26 November 2007
A stitch in future time
And Captain Picard said, "Make it sew":
This is belOga, a new sewing-machine design by Kristine Brückner that's still in the concept stage meaning you can't buy one of these just yet. The neatest twist is the display screen, which not only substitutes for control buttons and such but which gives you a readout of the actual shape of the stitch, a useful commodity if you go for the sort of fancy stitching that used to require swapping out cams. (The second-neatest twist is its semi-autothreading: drop in the spool and belOga will feed the thread all the way to the needle, leaving you only the task of connecting thread to eye.)
God only knows what one of these would sell for, but having thirty years ago written a $1500 check for a loaded-to-the-gunwales Bernina, I suspect that it would be well into four figures.
Posted at 8:42 AM to Entirely Too Cool
Not only all that, but it looks like a big belOga Whale, jumping out of the sea, too- when seen from the seamstress' PC-POV.
Maybe I'm the sole contrarian here (and I normally hate it when people are contrary for the sake of being a contrarian), but I don't like it. It looks like one of those things that's overdesigned and would have a huge learning curve - and a huge re-learning curve - of how to use it if you had been away from it for a while.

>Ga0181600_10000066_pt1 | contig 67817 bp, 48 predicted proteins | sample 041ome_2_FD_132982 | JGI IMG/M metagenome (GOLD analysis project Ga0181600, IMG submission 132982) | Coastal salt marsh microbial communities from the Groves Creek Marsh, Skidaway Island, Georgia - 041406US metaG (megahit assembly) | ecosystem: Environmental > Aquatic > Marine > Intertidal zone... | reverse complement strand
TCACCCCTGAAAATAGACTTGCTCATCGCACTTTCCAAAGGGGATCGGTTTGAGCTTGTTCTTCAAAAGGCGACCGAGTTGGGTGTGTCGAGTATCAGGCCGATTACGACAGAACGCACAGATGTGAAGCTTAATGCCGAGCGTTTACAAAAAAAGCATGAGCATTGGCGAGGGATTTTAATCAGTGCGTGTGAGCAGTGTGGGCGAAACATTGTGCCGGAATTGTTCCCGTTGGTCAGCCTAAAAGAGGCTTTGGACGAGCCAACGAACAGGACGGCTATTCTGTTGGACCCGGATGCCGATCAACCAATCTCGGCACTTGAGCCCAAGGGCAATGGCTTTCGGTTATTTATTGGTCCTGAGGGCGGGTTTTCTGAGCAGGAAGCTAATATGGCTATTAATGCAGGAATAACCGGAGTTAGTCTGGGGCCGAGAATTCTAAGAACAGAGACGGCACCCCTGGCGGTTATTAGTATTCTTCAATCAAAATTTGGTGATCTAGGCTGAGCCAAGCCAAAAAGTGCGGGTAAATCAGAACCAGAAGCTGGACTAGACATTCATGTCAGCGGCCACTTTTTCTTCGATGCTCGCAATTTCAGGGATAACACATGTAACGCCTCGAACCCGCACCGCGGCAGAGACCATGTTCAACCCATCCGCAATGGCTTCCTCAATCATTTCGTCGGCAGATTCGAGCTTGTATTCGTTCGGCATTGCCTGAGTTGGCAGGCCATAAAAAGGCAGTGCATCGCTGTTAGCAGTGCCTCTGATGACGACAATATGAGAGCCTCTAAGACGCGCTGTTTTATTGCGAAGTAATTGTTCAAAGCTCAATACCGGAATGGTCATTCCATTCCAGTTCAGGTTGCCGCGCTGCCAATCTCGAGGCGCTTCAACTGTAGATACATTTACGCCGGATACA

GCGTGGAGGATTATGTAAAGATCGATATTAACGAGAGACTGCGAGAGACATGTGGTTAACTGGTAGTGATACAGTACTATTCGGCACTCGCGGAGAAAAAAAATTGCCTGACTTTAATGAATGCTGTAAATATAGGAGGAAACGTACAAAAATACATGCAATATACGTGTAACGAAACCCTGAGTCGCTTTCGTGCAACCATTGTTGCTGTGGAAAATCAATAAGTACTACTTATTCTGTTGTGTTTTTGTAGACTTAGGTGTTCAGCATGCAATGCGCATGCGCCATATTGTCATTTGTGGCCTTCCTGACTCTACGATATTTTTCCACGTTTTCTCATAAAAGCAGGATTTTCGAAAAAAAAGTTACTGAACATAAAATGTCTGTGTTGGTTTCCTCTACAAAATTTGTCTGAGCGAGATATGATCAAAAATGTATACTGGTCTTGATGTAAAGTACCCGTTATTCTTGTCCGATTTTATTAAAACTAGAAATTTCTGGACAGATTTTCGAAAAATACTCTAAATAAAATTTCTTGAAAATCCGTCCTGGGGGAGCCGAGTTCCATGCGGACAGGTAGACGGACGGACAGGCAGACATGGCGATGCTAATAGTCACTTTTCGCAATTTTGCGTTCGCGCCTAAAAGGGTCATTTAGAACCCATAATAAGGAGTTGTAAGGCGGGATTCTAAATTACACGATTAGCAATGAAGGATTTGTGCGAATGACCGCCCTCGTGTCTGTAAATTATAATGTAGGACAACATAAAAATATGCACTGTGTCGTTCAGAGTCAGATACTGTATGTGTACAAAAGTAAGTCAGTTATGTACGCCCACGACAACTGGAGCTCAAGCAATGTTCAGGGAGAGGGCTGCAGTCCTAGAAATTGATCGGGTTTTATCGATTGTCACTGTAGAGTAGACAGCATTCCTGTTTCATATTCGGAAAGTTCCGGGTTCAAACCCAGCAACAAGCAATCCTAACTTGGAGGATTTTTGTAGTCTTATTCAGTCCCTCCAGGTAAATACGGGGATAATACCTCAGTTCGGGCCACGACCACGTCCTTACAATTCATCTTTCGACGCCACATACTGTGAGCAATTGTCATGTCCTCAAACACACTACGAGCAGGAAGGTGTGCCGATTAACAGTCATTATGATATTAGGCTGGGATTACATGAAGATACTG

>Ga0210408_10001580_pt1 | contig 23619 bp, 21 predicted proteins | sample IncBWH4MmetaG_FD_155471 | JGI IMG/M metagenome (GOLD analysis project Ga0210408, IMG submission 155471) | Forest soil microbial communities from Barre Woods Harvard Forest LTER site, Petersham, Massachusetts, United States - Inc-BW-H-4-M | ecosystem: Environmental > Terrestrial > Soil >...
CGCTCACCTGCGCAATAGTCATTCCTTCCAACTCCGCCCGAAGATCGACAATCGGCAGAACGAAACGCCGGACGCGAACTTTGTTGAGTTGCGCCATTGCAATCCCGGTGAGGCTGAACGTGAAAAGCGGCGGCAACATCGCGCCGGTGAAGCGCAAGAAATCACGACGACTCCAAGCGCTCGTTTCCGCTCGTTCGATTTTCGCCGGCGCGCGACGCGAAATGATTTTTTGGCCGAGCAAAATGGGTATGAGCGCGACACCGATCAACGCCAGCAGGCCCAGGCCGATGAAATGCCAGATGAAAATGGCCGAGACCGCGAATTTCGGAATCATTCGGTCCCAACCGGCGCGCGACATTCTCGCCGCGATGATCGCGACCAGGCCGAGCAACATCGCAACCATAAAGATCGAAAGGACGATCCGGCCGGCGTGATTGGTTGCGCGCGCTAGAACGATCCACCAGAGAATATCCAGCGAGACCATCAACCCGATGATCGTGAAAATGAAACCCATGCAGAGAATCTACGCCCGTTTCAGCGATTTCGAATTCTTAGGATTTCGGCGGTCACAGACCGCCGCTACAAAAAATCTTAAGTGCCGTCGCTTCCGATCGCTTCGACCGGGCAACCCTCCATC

To a long time seamstress (been going on 30 years, if you count making doll clothes in my early days seamstressing), it looks like it's non-intuitively designed. Like the cars where you have to have a degree from MIT and a working knowledge of Swedish iconography to make the climate-control system work.
I'll keep my vintage 70s Kenmore, back from when they still made machines that someone with a lick of sense could keep running themselves instead of having to go to some high-priced, only-in-big-cities technician to service. Modern machines are too touchy, and too prone to crap out permanently if there's even a small power surge.
Also: why do they gotta make everything look like an iPod these days? Check the screen on that machine - I'd be willing to bet it's inspired by Apple.
If it's any consolation, the climate control in my Japanese car, despite a total lack of Swedish iconography, is utterly inscrutable. If you're willing to accept its defaults, you need never so much as push a button; if you want to control some things yourself, you've got to de-control some others. (Beware the dreaded AUTO button.)
And besides, if I didn't ooh and aah over cool-looking stuff, irrespective of functionality, they'd revoke my Y chromosome.
Thatīs a great design. Why it is not yet under production? I would of course buy one!!!!!!! OAAAHHHHHHH!!!!